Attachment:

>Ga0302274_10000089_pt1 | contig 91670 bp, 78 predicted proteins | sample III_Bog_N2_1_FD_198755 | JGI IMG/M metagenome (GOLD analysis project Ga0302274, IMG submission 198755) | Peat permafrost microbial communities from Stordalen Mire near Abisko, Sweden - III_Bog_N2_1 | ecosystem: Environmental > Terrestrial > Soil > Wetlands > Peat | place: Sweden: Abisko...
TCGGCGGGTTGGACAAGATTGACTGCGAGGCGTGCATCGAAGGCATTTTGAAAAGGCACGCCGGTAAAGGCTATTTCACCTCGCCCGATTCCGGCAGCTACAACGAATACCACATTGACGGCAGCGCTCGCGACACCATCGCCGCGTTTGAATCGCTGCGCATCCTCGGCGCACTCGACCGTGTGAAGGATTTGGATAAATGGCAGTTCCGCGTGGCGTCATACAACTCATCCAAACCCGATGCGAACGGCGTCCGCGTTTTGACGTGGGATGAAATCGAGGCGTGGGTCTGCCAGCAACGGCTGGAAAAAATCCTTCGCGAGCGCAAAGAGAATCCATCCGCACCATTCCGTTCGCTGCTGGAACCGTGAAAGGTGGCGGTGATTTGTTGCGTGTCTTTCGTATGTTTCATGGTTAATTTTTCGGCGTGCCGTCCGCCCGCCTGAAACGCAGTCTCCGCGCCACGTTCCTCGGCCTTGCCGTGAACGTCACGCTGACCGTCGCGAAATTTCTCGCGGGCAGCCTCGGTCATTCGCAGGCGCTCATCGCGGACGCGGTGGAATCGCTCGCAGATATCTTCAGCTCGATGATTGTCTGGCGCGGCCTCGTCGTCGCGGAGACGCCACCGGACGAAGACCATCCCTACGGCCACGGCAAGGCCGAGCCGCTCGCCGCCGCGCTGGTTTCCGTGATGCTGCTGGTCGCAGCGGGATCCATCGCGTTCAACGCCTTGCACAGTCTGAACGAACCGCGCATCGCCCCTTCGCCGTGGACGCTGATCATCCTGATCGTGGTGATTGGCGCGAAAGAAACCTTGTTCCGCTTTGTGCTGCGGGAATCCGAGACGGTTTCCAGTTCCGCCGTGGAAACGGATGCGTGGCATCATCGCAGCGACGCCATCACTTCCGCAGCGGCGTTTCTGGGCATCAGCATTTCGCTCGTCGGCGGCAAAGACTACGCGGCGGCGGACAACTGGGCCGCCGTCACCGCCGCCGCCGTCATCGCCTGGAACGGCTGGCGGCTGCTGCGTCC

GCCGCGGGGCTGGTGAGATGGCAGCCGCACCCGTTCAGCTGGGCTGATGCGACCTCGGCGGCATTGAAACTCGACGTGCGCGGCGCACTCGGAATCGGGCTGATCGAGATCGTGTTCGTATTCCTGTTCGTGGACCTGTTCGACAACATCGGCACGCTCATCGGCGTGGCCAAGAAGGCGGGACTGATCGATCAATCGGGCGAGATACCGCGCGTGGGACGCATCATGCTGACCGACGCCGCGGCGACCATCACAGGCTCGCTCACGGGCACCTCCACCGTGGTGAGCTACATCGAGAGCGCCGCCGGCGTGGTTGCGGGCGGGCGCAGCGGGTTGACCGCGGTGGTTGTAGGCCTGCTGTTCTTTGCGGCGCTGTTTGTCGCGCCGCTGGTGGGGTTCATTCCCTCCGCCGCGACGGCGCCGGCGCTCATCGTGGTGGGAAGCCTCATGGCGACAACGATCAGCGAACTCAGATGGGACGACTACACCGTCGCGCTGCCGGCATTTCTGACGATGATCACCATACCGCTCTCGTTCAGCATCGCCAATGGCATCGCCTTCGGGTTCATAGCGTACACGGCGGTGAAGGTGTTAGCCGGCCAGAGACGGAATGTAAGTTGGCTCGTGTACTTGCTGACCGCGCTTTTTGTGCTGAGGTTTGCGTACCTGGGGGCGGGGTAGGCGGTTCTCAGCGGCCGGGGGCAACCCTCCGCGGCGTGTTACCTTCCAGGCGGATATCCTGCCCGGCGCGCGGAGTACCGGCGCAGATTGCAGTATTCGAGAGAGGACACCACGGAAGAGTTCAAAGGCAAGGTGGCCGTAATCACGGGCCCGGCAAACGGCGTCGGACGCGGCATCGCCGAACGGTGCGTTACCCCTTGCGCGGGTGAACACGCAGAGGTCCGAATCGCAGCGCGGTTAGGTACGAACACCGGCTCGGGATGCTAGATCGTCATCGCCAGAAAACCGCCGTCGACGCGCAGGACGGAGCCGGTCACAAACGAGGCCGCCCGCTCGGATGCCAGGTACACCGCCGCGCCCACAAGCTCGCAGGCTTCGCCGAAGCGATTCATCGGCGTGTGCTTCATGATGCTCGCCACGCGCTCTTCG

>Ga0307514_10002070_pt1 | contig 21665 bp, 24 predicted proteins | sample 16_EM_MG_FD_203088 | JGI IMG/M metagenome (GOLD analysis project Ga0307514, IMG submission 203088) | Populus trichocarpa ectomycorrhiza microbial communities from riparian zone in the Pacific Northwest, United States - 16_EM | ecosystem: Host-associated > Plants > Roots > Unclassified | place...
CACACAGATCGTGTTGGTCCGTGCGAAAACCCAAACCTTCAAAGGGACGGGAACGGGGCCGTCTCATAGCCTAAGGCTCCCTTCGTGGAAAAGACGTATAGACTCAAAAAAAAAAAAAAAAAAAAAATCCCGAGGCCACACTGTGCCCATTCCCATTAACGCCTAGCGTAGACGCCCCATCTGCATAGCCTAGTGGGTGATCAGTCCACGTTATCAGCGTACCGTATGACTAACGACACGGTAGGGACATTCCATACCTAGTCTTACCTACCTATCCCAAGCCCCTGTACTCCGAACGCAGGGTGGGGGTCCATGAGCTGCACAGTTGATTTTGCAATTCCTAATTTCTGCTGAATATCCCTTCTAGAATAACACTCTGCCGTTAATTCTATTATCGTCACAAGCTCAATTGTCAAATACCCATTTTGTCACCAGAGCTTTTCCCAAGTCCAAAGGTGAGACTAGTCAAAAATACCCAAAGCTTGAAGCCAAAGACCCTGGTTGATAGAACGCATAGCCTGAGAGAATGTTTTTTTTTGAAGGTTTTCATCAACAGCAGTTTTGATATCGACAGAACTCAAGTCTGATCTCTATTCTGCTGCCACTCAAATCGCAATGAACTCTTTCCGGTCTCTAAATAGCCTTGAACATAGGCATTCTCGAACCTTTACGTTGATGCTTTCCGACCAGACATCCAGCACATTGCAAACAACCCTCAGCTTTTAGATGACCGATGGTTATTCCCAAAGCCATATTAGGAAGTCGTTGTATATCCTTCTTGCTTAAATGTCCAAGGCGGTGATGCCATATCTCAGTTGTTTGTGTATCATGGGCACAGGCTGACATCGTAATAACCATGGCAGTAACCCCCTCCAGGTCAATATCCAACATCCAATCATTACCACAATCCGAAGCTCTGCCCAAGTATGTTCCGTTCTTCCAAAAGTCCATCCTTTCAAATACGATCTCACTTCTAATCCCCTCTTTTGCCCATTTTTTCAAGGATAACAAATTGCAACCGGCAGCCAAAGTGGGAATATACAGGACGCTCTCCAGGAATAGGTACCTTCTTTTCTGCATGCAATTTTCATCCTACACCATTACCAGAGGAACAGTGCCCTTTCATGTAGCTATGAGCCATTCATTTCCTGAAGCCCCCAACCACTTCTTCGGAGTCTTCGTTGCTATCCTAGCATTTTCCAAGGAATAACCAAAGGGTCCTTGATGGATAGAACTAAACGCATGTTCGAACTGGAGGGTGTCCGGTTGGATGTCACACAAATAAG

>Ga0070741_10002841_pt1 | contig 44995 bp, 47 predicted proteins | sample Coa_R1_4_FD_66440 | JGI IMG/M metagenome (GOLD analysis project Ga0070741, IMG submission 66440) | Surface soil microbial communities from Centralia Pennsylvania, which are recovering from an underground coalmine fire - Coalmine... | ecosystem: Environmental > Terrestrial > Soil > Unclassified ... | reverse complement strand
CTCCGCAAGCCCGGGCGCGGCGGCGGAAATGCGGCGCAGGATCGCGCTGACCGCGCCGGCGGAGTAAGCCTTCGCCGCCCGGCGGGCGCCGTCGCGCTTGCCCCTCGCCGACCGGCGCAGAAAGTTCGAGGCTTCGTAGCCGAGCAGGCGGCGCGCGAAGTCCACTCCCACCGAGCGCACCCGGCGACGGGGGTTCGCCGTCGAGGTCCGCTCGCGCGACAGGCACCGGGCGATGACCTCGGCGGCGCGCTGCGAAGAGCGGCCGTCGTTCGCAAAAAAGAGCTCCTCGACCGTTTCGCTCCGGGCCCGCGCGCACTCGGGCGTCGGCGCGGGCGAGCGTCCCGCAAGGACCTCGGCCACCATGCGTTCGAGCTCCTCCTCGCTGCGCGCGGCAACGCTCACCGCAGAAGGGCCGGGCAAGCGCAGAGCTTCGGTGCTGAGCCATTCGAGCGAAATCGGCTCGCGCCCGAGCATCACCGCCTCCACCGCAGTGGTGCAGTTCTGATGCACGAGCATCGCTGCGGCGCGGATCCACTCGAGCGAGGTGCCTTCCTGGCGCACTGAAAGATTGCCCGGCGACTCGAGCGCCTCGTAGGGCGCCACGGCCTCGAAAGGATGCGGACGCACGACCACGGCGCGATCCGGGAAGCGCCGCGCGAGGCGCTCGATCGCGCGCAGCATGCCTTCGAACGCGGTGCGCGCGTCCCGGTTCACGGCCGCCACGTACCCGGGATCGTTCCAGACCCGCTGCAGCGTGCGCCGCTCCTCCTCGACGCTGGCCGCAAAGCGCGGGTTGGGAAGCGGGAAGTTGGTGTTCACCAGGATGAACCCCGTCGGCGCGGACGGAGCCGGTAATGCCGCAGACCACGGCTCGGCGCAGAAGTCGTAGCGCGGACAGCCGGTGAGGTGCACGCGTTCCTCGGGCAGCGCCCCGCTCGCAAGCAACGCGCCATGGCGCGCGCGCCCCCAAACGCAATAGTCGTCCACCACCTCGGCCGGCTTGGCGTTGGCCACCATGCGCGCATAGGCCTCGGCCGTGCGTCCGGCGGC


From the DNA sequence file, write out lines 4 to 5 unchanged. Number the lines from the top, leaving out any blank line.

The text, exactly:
>Ga0307514_10002070_pt1 | contig 21665 bp, 24 predicted proteins | sample 16_EM_MG_FD_203088 | JGI IMG/M metagenome (GOLD analysis project Ga0307514, IMG submission 203088) | Populus trichocarpa ectomycorrhiza microbial communities from riparian zone in the Pacific Northwest, United States - 16_EM | ecosystem: Host-associated > Plants > Roots > Unclassified | place...
CACACAGATCGTGTTGGTCCGTGCGAAAACCCAAACCTTCAAAGGGACGGGAACGGGGCCGTCTCATAGCCTAAGGCTCCCTTCGTGGAAAAGACGTATAGACTCAAAAAAAAAAAAAAAAAAAAAATCCCGAGGCCACACTGTGCCCATTCCCATTAACGCCTAGCGTAGACGCCCCATCTGCATAGCCTAGTGGGTGATCAGTCCACGTTATCAGCGTACCGTATGACTAACGACACGGTAGGGACATTCCATACCTAGTCTTACCTACCTATCCCAAGCCCCTGTACTCCGAACGCAGGGTGGGGGTCCATGAGCTGCACAGTTGATTTTGCAATTCCTAATTTCTGCTGAATATCCCTTCTAGAATAACACTCTGCCGTTAATTCTATTATCGTCACAAGCTCAATTGTCAAATACCCATTTTGTCACCAGAGCTTTTCCCAAGTCCAAAGGTGAGACTAGTCAAAAATACCCAAAGCTTGAAGCCAAAGACCCTGGTTGATAGAACGCATAGCCTGAGAGAATGTTTTTTTTTGAAGGTTTTCATCAACAGCAGTTTTGATATCGACAGAACTCAAGTCTGATCTCTATTCTGCTGCCACTCAAATCGCAATGAACTCTTTCCGGTCTCTAAATAGCCTTGAACATAGGCATTCTCGAACCTTTACGTTGATGCTTTCCGACCAGACATCCAGCACATTGCAAACAACCCTCAGCTTTTAGATGACCGATGGTTATTCCCAAAGCCATATTAGGAAGTCGTTGTATATCCTTCTTGCTTAAATGTCCAAGGCGGTGATGCCATATCTCAGTTGTTTGTGTATCATGGGCACAGGCTGACATCGTAATAACCATGGCAGTAACCCCCTCCAGGTCAATATCCAACATCCAATCATTACCACAATCCGAAGCTCTGCCCAAGTATGTTCCGTTCTTCCAAAAGTCCATCCTTTCAAATACGATCTCACTTCTAATCCCCTCTTTTGCCCATTTTTTCAAGGATAACAAATTGCAACCGGCAGCCAAAGTGGGAATATACAGGACGCTCTCCAGGAATAGGTACCTTCTTTTCTGCATGCAATTTTCATCCTACACCATTACCAGAGGAACAGTGCCCTTTCATGTAGCTATGAGCCATTCATTTCCTGAAGCCCCCAACCACTTCTTCGGAGTCTTCGTTGCTATCCTAGCATTTTCCAAGGAATAACCAAAGGGTCCTTGATGGATAGAACTAAACGCATGTTCGAACTGGAGGGTGTCCGGTTGGATGTCACACAAATAAG